AAI has filed an amicus brief in the D.C. Circuit asking the court to set aside an order of the Federal Energy Regulatory Commission (FERC) authorizing construction of a new natural gas pipeline without adequately considering the pipeline developer’s ability and incentive to exercise monopoly power by evading rate regulation.
In Environmental Defense Fund v. FERC, the Environmental Defense Fund petitioned the D.C. Circuit for review of FERC’s order issuing a Certificate of Public Convenience and Necessity (Certificate of Need) to Spire STL Pipeline LLC (Spire STL), a subsidiary of a midwestern utility holding company, Spire Inc. (Spire), to authorize the new pipeline. In approving Spire STL’s application, FERC relied exclusively on Spire STL’s affiliate precedent contract with another of Spire’s vertically integrated subsidiaries, Spire Missouri, as evidence of need. Although no shippers in the region, including Spire Missouri, required new capacity to meet demand, and no unaffiliated shippers bid on any of the new capacity, and all parties conceded that demand in the region was flat for the foreseeable future, Spire Missouri agreed to subscribe 87% of the new pipeline’s capacity. And FERC held that the agreement, standing alone, was sufficient evidence of need for the new pipeline project to go forward.
The AAI brief argues that FERC’s order was arbitrary and capricious because the affiliate precedent contract alone is ambiguous as evidence of need. Without more, FERC could not draw a reasonable inference that the contract was procompetitive rather than anticompetitive, consistent with the Natural Gas Act’s goals.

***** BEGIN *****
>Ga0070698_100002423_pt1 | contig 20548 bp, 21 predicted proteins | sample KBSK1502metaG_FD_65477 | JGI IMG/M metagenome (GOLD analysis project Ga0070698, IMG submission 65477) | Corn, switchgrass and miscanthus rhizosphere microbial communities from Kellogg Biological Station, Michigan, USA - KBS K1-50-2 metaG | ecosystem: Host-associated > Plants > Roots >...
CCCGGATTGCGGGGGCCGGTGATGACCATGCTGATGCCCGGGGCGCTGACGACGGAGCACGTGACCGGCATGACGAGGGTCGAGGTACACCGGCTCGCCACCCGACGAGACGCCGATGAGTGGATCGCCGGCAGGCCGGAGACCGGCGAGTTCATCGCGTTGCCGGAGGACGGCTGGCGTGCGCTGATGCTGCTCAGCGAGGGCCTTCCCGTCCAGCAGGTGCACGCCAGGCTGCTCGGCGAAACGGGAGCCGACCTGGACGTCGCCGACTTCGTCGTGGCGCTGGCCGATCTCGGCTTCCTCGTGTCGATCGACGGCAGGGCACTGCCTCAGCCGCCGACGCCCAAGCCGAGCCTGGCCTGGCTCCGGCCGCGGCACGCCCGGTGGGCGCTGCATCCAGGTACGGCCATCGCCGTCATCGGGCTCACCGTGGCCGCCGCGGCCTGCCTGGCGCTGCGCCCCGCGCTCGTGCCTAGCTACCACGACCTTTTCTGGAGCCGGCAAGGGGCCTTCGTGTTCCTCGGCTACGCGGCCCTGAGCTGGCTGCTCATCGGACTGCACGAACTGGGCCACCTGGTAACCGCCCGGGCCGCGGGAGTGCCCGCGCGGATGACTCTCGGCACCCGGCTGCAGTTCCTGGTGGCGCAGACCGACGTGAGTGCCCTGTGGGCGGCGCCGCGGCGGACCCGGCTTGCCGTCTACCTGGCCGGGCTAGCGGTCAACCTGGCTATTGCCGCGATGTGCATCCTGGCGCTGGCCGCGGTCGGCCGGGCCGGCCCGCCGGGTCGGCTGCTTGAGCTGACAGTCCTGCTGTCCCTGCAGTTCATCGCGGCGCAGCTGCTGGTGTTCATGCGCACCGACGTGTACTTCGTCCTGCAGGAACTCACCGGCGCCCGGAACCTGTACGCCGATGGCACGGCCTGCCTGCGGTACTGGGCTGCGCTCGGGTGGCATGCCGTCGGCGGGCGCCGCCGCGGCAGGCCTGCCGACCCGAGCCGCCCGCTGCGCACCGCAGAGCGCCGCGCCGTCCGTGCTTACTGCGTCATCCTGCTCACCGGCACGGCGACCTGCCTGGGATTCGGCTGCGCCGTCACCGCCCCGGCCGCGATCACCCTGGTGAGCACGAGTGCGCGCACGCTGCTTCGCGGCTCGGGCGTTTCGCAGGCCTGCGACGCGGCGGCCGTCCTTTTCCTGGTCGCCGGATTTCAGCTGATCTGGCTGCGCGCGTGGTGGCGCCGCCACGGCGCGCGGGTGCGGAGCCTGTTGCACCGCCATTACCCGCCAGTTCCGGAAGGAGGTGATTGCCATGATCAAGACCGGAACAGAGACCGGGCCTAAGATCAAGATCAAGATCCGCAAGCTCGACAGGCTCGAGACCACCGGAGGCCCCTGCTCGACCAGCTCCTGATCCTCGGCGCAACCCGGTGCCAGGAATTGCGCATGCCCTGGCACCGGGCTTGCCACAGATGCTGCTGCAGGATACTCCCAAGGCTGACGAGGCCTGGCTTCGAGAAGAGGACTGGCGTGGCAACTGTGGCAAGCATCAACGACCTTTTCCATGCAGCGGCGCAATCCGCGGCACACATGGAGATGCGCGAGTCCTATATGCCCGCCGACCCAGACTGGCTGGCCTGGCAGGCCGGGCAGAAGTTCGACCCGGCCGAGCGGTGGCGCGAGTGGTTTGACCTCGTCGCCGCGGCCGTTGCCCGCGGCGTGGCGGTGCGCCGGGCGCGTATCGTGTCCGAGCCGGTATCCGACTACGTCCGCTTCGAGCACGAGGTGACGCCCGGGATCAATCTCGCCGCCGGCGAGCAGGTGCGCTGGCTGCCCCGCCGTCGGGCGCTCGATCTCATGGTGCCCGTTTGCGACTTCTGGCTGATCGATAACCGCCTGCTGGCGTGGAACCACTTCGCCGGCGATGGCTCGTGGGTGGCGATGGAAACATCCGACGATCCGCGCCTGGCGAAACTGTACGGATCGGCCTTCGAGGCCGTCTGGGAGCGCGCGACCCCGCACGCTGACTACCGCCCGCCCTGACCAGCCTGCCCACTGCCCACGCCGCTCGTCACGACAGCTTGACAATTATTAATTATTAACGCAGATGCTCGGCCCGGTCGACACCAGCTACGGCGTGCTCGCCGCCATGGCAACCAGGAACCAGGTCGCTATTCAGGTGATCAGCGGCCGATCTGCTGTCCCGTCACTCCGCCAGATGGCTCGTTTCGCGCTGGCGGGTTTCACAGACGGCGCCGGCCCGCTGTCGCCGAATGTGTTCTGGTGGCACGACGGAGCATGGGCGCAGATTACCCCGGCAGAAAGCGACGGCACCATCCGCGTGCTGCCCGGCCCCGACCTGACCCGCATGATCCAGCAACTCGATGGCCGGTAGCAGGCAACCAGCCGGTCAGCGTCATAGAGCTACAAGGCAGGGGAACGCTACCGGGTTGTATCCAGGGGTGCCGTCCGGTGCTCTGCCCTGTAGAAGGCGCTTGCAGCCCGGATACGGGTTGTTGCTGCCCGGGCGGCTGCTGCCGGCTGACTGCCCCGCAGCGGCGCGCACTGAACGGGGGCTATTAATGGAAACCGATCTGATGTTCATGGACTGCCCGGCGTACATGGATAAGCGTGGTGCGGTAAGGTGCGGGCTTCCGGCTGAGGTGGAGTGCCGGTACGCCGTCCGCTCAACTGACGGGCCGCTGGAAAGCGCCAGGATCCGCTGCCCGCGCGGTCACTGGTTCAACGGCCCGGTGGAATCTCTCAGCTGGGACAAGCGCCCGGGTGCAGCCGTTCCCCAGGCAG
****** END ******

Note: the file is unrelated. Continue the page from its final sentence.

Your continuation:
The brief emphasizes that, under well accepted antitrust principles, a parent and its wholly owned subsidiary are to be treated as a single economic enterprise, with a unitary economic interest, for purposes of a competitive effects analysis. Moreover, a vertically integrated monopolist subject to cost-based rate regulation may have the ability and incentive to inflate transfer prices, consistent with the theory underlying the seminal United States v. AT&T case and an enduring economic consensus among government and academic experts.
The brief also argues that, whether an affiliate precedent contract is more likely to reflect need or more likely to reflect a vertically integrated monopolist’s anticompetitive incentive to evade rate regulation depends on market conditions that FERC failed to address. To reasonably infer that Spire’s affiliate precedent contract is likely to create procompetitive benefits rather than anticompetitive harms, FERC needed to evaluate, at a minimum, the implications of flat demand for new capacity in the region, the absence of buy-side competition for new capacity, and the state utility commission’s ability (or inability) to detect inflated transfer prices. Here, those factors foreclosed a reasonable inference of need based solely on Spire’s precedent contract with a vertically integrated affiliate.
The brief was written by AAI Vice President of Legal Advocacy Randy Stutz, with assistance from AAI President Diana Moss, AAI Vice President of Legal Policy Laura Alexander, and AAI interns Mei Xuan and Henry Visser Melville.